On Friday, two oil pipelines exploded while an oil tanker was unloading outside Dalian City, China. The spill covers an area of appr0ximately 71 miles, and low end estimates of the amount of oil spilled are around 1,500 to 1,650 tons of crude oil (or about 11,000-12,500 barrels).  The explosions last for about 15 hours and created flames about 30 meters high (video here).  No people were hurt and the leaks have been stopped, but now the clean up begins.

So in the past couple of months, we have seen the worst oil spill in American history in the Gulf, and oil spill in Salt Lake City, Utah that spilled 785 barrels into streams, parks and backyards, and now this explosion in China.  This is not to mention all the oil spills across the world that escape media attention because they are poorly monitored, like the five decades of oil spills in Nigeria.  Oh, and don’t forget the 27,000 abandoned and unmonitored oil wells in the Gulf of Mexico.

These are not isolated incidents.  They are symptoms of an energy system that is inherently unsafe and unstable.  Disasters like these will continue to to occur, unless we actually start to get off oil.

One Young World – 25 today, leading the world tomorrow

By Xixi Sun

Well, I am not yet 25 and definitely not yet leader of the world, but I am amongst the 700 international youth right here in London attending the inaugural One Young World summit. We were all born after 1984 and we represent youth from all 192 countries on this planet. Early this year I was lucky enough to be sponsored to attend. We are here to discuss the challenges faced by our generation and topics include climate change, interfaith dialogue, global business, media, global health and developing leadership for a positive future.

Here I want to tell you what Day 1 of this summit makes me think.

Having heard speeches made by Archbishop Desmond Tutu, Sir Bob Geldof and Lord Mayor of London Boris Johnson yesterday at the opening ceremony, we started our day with the welcome session by hosts David Jones and Kate Robertson. The first plenary session is on Environment and its protection. Having attended COP15 last December with the China Youth COP15 team, I am glad to see that youth today have not lost hope. They have different views on why Copenhagen has failed, but they all agreed that actions need to be taken now and we cannot wait for the decision-makers to make decisions. In the video from Senator John Kerry he mentioned the youth campaign “How old will you be in 2050?” That T-shirt is still in my Beijing home and reminds me of the campaigning events we had in the Bella Centre. As many have said, it’s not the end, it’s just the beginning. And this OYW summit is not just a nice trip to London. There’s work, hard work to be done. This summit will be producing a youth resolution, where each part will be voted to pass by the 700 participants. Continue reading ‘One Young World – 25 today, leading the world tomorrow’

Asia Challenges U.S. Innovation Leadership, New Report Shows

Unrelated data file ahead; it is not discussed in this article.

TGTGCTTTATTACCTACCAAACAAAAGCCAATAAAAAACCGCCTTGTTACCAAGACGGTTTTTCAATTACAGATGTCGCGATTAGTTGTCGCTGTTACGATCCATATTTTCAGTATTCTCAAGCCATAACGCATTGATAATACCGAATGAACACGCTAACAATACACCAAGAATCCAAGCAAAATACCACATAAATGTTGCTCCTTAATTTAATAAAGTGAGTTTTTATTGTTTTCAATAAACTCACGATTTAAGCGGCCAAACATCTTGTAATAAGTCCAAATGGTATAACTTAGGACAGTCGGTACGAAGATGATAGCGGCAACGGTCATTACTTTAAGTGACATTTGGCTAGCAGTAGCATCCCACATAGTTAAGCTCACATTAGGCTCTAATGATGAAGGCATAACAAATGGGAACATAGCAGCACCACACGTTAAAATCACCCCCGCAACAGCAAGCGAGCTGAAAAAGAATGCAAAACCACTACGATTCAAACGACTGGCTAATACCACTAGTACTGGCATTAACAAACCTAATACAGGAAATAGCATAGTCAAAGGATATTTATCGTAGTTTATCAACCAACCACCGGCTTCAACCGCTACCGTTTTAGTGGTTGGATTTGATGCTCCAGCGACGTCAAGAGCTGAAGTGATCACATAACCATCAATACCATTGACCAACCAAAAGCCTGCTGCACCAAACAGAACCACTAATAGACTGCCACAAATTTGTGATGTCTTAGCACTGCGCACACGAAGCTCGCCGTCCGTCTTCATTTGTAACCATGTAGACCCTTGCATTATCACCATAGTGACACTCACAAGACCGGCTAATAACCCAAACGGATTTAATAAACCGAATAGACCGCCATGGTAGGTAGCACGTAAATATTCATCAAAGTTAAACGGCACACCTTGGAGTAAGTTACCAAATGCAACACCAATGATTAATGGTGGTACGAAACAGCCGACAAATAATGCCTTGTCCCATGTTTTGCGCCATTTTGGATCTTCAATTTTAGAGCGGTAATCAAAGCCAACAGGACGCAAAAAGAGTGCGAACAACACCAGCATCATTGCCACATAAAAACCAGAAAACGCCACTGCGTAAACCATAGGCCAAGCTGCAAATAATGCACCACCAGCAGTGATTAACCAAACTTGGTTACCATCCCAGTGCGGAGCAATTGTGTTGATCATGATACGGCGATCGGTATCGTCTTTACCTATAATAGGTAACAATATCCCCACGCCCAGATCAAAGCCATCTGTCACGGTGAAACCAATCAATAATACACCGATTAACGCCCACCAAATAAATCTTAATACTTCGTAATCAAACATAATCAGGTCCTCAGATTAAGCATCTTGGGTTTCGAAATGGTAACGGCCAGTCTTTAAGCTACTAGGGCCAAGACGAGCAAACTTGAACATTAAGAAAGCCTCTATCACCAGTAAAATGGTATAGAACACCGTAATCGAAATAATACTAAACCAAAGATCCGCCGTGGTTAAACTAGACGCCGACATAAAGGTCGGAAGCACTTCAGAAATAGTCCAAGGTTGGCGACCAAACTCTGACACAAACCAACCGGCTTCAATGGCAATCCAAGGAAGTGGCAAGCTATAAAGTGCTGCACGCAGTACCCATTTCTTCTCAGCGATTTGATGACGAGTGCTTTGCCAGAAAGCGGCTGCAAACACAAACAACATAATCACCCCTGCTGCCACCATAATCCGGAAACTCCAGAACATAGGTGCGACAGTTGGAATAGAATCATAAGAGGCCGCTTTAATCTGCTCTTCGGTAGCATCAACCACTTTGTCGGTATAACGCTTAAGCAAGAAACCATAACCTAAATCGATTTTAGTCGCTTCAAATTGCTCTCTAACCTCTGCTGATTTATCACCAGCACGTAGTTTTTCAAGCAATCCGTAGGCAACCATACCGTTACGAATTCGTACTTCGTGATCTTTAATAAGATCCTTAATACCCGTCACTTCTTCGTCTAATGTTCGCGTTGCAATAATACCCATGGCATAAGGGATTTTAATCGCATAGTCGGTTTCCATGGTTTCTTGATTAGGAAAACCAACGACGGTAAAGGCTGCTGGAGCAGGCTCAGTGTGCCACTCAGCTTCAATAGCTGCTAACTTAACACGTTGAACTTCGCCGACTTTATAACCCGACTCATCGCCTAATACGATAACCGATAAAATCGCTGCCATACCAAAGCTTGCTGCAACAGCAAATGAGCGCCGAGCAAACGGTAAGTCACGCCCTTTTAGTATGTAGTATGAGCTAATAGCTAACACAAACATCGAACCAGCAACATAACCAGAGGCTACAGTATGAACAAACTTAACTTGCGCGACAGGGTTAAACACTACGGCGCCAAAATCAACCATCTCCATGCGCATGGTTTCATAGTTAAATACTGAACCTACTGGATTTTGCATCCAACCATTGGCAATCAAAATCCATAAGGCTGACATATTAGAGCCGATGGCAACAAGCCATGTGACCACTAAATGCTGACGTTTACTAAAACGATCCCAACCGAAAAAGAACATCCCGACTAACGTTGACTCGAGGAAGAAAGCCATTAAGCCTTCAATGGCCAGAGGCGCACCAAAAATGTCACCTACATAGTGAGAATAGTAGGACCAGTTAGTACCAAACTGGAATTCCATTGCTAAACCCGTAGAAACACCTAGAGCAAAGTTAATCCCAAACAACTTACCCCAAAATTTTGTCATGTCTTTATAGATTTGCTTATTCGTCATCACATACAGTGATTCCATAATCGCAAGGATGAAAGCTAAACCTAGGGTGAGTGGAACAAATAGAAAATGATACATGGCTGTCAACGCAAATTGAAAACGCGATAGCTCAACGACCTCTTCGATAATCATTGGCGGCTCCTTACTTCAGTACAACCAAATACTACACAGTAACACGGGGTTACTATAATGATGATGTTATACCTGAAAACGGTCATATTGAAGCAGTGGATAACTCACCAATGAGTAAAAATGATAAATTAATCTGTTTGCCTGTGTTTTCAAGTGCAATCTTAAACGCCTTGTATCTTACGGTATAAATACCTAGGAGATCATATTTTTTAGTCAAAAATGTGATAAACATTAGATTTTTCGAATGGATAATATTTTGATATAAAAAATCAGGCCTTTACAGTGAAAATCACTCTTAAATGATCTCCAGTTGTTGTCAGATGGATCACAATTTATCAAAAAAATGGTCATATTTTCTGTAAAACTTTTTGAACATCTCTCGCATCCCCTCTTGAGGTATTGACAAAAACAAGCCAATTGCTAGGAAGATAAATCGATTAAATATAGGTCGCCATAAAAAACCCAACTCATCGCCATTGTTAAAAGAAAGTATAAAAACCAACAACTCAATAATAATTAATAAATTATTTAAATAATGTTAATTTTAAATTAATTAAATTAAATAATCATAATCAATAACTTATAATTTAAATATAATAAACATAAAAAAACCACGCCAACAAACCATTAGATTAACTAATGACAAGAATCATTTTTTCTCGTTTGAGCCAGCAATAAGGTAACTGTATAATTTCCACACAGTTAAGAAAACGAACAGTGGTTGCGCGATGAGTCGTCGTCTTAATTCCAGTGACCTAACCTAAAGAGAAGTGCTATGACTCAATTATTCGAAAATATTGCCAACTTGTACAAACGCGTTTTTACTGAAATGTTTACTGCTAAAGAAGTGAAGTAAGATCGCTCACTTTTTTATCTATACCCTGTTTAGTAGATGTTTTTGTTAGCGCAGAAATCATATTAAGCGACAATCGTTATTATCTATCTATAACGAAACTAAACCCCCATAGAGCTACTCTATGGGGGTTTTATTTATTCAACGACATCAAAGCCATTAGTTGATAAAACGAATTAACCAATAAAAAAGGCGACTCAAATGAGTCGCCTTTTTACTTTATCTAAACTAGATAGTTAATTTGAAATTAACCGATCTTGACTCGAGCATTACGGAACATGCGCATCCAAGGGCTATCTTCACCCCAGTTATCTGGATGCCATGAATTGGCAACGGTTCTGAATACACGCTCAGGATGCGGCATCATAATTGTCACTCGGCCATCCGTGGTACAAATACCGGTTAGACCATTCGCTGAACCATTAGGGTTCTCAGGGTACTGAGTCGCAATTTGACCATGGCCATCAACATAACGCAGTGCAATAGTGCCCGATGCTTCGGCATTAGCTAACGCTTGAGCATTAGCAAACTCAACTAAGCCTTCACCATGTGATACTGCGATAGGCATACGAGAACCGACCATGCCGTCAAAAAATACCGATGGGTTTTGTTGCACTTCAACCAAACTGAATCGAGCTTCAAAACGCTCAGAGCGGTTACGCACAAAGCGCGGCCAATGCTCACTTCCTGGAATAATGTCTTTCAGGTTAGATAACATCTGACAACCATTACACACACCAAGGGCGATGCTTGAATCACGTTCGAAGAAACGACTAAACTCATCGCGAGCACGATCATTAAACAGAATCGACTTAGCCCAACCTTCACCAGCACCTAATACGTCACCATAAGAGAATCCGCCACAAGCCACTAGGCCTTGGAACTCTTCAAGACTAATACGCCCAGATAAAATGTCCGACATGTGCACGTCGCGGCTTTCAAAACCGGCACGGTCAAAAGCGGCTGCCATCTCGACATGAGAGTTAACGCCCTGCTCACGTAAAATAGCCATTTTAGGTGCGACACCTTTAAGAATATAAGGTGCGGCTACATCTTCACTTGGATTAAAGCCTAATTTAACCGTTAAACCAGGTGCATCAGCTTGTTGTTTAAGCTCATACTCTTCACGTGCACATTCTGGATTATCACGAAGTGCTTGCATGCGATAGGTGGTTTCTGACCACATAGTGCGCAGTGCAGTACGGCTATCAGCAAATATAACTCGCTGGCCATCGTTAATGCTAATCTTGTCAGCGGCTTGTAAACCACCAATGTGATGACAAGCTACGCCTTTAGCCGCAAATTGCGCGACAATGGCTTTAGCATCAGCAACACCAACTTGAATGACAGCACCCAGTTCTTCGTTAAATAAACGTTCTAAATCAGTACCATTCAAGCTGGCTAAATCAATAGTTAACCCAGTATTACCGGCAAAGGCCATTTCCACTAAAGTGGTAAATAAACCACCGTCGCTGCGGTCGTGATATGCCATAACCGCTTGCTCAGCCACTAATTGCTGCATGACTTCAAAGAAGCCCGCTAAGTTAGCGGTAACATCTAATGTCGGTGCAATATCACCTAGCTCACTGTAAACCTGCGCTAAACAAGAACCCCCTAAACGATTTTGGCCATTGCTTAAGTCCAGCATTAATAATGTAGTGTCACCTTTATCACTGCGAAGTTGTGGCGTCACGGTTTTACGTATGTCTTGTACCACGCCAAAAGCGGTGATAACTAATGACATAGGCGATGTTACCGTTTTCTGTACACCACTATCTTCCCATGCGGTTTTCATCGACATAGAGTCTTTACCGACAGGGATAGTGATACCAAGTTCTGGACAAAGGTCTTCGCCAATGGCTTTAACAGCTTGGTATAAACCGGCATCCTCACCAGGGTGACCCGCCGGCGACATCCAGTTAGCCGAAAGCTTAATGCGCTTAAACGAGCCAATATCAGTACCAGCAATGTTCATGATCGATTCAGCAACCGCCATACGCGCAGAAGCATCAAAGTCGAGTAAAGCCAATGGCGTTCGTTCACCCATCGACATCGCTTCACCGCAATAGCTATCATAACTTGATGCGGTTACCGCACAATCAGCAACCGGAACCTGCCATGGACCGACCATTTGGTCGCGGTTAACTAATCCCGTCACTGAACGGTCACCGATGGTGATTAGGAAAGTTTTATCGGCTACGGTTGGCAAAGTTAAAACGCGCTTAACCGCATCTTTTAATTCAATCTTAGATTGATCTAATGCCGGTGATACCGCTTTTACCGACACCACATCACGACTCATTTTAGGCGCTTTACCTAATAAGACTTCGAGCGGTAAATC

Originally published at LeadEnergy

A major report released last week by the National Science Board concludes that U.S. global leadership in science and technology is declining as foreign nations – especially China and other Asian countries – rapidly develop their national innovation systems.

“U.S. dominance has eroded significantly… The data begin to tell a worrisome story,” stated Kei Koizumi, assistant director for federal research and development in President Obama’s Office of Science and Technology Policy (OSTP). The Director of the National Science Foundation, Arden Bement, noted that “China is achieving a dramatic amount of synergy by increasing its investment in science and engineering education, in research, and in infrastructure, which is attracting scientists from all over the world.”

The report, “Science and Engineering Indicators 2010,” is published every two years by the National Science Board, a 25-member expert council that advises the National Science Foundation, President, and Congress on science and technology policy, education, and research. Koizumi called it a “State of the Union on science, technology, engineering, and mathematics.”

This “state of the union” for science and technology comes amidst growing concern that Asia is out-competing the U.S. in the burgeoning global clean-tech sector. According to the “Rising Tigers, Sleeping Giant” report I recently co-authored with the Breakthrough Institute and Information Technology & Innovation Foundation, China, Japan, and South Korea have already surpassed the U.S. in the production of nearly all clean energy technologies, and these governments are expected to out-invest the U.S. three-to-one in this industry over the next five years. As U.S. Secretary of Energy Steven Chu recently said, “The world is passing us by. We are falling behind in the clean energy race.”

Continue reading ‘Asia Challenges U.S. Innovation Leadership, New Report Shows’